P.J. Hairston has been a steady source of offense coming off the bench this season for the North Carolina Tar Heels.
UNC Head Coach Roy Williams seems content to keep Hairston's role that of a sixth man variety.
A stellar super-sub forces opponents to match UNC's bench production. Having a player like Hairston excelling in the role he currently inhabits can be a great weapon.
Some Tar Heel fans have called for Hairston to have an expanded role. They claim he should take more shots, be more aggressive, get more minutes or even become a full-fledged member of the starting line-up.
This article won't try to coach Roy Williams' team for him. His body of work suggests he knows what he's doing.
However, it will attempt to illustrate a few trends regarding Hairston's production and provide some interesting tidbits that could impress those sitting around you during the North Carolina's game against Maryland Saturday afternoon.
P.J. Hairston trends and stats
All stats are based on games Hairston actually played in (he missed the Indiana game, thus those stats aren't included).
-For those wondering about Hairston's production rate: Hairston averages 20 minutes a game and shoots the ball, on average, 10 times a game. This means
Hairston attempts a field goal attempt every two minutes he's in a game. In games that Hairston hits his average of one shot for every two minutes of game action, North Carolina's margin between points scored and points given up is a difference of almost 15 points per game. When he doesn't, that margin drops to 10.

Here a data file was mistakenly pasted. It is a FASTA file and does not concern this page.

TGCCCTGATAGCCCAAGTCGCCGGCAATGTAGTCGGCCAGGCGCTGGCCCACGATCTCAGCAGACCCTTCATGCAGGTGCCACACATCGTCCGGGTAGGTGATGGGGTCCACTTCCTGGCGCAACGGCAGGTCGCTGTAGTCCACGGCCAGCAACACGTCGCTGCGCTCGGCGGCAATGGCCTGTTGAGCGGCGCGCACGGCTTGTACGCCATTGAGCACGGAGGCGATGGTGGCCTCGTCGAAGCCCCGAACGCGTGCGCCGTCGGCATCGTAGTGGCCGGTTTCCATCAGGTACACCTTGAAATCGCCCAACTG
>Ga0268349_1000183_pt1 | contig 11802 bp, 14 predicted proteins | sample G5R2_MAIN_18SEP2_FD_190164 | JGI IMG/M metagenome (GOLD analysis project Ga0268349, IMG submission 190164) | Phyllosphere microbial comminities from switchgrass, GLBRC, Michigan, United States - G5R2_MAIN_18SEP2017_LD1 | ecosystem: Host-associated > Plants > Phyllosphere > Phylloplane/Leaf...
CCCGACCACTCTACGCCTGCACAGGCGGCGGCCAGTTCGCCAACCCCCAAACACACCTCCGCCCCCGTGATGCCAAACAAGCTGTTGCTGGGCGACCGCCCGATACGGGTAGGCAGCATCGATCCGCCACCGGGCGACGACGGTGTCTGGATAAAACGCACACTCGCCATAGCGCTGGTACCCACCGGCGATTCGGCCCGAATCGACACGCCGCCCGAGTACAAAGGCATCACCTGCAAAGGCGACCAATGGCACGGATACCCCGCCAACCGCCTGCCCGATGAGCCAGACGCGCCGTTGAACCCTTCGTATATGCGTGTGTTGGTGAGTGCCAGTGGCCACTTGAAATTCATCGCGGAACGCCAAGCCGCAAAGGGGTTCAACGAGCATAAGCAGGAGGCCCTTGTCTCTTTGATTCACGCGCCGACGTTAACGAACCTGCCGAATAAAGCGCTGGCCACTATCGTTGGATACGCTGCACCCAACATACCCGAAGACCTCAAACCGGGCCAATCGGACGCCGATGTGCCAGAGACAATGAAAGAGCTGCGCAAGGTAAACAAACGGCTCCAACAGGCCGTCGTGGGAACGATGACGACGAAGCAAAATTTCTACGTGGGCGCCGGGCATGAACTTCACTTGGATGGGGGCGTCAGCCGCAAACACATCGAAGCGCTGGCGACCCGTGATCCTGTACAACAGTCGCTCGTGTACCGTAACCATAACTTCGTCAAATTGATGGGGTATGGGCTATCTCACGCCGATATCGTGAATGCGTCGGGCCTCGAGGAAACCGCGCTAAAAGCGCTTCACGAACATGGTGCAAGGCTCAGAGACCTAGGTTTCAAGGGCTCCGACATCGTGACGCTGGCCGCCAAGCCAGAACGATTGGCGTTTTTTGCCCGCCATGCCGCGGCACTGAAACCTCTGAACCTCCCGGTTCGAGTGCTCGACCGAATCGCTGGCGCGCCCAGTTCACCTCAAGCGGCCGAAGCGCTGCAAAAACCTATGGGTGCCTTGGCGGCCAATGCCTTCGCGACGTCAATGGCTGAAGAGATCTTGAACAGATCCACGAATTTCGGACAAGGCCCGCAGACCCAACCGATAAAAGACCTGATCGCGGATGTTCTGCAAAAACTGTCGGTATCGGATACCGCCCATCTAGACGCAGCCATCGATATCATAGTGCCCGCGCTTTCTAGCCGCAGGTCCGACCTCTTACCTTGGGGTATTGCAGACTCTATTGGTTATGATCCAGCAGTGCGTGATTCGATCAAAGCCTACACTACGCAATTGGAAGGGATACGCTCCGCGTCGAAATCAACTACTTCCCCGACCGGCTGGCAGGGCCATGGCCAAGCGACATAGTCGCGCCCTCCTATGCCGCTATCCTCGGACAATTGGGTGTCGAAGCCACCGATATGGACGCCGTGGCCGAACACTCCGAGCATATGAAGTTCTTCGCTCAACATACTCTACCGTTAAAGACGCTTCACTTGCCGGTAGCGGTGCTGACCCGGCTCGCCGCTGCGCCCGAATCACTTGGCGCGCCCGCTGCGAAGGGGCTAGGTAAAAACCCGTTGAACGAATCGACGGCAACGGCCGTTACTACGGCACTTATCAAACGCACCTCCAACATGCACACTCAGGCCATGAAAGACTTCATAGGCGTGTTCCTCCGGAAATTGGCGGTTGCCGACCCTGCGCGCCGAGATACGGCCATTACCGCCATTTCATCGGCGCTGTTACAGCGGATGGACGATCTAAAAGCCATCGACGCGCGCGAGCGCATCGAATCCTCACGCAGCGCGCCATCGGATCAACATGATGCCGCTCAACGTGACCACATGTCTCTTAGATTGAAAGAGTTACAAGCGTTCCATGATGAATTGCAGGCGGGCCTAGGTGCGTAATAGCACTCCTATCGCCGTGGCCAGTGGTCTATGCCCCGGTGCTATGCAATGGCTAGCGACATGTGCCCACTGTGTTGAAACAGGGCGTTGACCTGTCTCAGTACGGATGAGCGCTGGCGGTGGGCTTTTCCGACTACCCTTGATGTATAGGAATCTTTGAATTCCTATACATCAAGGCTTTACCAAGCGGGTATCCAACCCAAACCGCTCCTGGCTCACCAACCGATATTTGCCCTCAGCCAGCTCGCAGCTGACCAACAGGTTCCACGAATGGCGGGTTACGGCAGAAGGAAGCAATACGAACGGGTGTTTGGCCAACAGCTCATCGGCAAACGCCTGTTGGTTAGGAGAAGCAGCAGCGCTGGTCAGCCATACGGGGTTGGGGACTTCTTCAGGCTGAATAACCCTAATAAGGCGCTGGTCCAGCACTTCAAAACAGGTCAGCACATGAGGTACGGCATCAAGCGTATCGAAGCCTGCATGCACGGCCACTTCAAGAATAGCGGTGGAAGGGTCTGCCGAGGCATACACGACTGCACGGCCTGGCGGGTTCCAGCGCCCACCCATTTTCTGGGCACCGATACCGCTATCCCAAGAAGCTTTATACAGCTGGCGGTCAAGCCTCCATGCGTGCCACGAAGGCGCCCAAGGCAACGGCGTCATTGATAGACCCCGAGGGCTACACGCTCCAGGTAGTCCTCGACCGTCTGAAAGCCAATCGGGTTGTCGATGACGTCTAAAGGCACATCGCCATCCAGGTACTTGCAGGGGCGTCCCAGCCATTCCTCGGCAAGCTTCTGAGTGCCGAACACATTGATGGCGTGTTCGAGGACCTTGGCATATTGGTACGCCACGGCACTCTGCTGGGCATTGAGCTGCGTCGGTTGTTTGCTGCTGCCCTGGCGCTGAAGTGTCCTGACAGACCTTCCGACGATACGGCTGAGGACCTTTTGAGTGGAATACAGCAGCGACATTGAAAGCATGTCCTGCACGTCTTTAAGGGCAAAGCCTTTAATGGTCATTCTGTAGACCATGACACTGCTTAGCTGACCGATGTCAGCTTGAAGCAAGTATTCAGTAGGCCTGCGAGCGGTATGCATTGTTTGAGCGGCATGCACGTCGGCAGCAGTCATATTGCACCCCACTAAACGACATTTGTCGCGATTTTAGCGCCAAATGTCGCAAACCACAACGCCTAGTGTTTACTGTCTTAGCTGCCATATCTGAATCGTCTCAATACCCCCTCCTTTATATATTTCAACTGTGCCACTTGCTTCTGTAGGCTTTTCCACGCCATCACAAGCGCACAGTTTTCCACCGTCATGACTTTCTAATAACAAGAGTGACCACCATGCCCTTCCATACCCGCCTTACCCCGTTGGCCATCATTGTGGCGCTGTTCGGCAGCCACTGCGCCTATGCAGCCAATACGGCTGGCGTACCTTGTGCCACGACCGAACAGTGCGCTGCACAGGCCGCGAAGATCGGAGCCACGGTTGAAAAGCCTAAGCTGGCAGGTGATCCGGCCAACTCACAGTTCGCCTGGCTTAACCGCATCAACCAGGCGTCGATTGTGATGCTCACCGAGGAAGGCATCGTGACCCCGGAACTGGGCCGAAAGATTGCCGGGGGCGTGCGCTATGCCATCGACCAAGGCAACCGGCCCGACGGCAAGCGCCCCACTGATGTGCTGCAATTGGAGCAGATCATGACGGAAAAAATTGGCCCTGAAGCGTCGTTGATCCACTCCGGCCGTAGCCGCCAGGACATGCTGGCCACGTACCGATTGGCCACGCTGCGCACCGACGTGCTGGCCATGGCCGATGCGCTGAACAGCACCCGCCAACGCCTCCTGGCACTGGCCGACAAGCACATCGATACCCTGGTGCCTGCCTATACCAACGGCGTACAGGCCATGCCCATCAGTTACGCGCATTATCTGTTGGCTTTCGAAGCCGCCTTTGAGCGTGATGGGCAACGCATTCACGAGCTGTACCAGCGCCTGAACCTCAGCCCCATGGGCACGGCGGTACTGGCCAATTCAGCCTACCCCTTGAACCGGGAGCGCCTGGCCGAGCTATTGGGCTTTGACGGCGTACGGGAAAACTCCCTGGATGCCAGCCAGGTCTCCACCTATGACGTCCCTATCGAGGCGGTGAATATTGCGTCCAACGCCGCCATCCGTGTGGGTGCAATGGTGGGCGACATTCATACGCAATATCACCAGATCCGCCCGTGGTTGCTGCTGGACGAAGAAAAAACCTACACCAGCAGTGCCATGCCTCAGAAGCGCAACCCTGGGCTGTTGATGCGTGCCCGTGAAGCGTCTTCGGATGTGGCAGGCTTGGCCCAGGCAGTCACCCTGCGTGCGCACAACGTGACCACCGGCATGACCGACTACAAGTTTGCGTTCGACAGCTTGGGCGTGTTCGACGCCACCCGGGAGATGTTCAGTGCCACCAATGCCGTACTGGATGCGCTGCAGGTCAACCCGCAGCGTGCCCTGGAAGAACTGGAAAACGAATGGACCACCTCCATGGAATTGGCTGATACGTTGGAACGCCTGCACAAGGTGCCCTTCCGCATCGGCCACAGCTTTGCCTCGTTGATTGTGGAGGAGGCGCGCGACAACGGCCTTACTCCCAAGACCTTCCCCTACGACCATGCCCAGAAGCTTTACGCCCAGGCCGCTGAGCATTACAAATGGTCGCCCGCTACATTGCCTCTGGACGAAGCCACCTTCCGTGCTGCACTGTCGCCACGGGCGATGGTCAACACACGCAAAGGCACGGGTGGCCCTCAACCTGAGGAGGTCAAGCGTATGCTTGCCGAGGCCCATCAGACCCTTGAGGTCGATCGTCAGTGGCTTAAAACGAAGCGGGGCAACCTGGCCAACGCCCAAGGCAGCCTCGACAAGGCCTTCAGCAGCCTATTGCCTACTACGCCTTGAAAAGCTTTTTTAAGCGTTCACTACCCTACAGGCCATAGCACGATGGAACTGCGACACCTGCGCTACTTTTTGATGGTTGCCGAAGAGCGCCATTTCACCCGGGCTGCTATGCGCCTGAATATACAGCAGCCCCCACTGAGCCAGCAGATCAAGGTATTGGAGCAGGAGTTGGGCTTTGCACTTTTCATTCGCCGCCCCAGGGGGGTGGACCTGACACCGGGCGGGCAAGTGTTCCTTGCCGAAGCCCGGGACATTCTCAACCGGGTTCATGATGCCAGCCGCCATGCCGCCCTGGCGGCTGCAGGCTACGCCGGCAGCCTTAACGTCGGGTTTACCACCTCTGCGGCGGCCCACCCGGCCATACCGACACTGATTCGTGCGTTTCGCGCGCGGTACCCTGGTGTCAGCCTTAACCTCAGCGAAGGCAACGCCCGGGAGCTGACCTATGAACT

-UNC is 3-3 in games that Hairston scores single digit points.
-UNC is 8-1 when Hairston scores double digit points.
-Hairston has taken less than double digit
shots in a game six times this season. UNC is 4-2 in those games. In the four victories, UNC's average margin of victory was 26.5 (21.5 for the season). In two defeats, UNC's average margin of loss was 9 (11.75 for the season).
-When he takes double digit shots UNC is 7-1 winning by 18.6 points per game (21.5 for the season). In the lone defeat, UNC lost by 11 points to Butler.
-Hairston hasn't made double digit shots in a game this season (although he came close with 9 against Florida State).
-Hairston has only had two games where he didn't attempt five or more three-point attempts. 60 percent of Hairston's shots have been three-pointers, of which he's hit 34 percent of them. Hairston's total shooting percentage is 39 percent. When he doesn't take a three-point shot he shoots 41 percent.
-Hairston has made a three-point shot in every game he's played in this season except one (Gardner-Webb).
-Hairston has shot 100% from the free-throw line four times this season. UNC is 3-1 in those games.
-In games that Hairston plays, UNC averages an 81-64 victory over its opponents.
-UNC got annihilated against Indiana, the lone game Hairston has not participated in (injury).
-When Hairston shoots over 40% from the field, the Tar Heels are undefeated (7-0).
-When Hairston shoots under 40% from the field, the Tar Heels are 4-4.
Without using stats, and only going by the eye ball test, Hairston is a scorer first, a large guard second and possibly the key to North Carolina going from a middle-of-the-road ACC team this season to a title challenger.
UNC has struggled using its trio of freshmen (Joel James, Desmond Hubert and Brice Johnson) as the fifth starter. All three have obvious flaws. James has had trouble adjusting to the speed of next level basketball. Johnson has had mental lapses on his defensive rotations. Hubert has gotten pushed around by bigger players who know how to use their size.
Currently, UNC is third in the nation in rebounding per game (43.2 RPG). By inserting Hairston into the starting line-up they would have an unusually small starting five that would allow opponents to close the rebounding margin.
However, Hairston's consistently good at one thing (scoring) and can be trusted to deliver on that ability.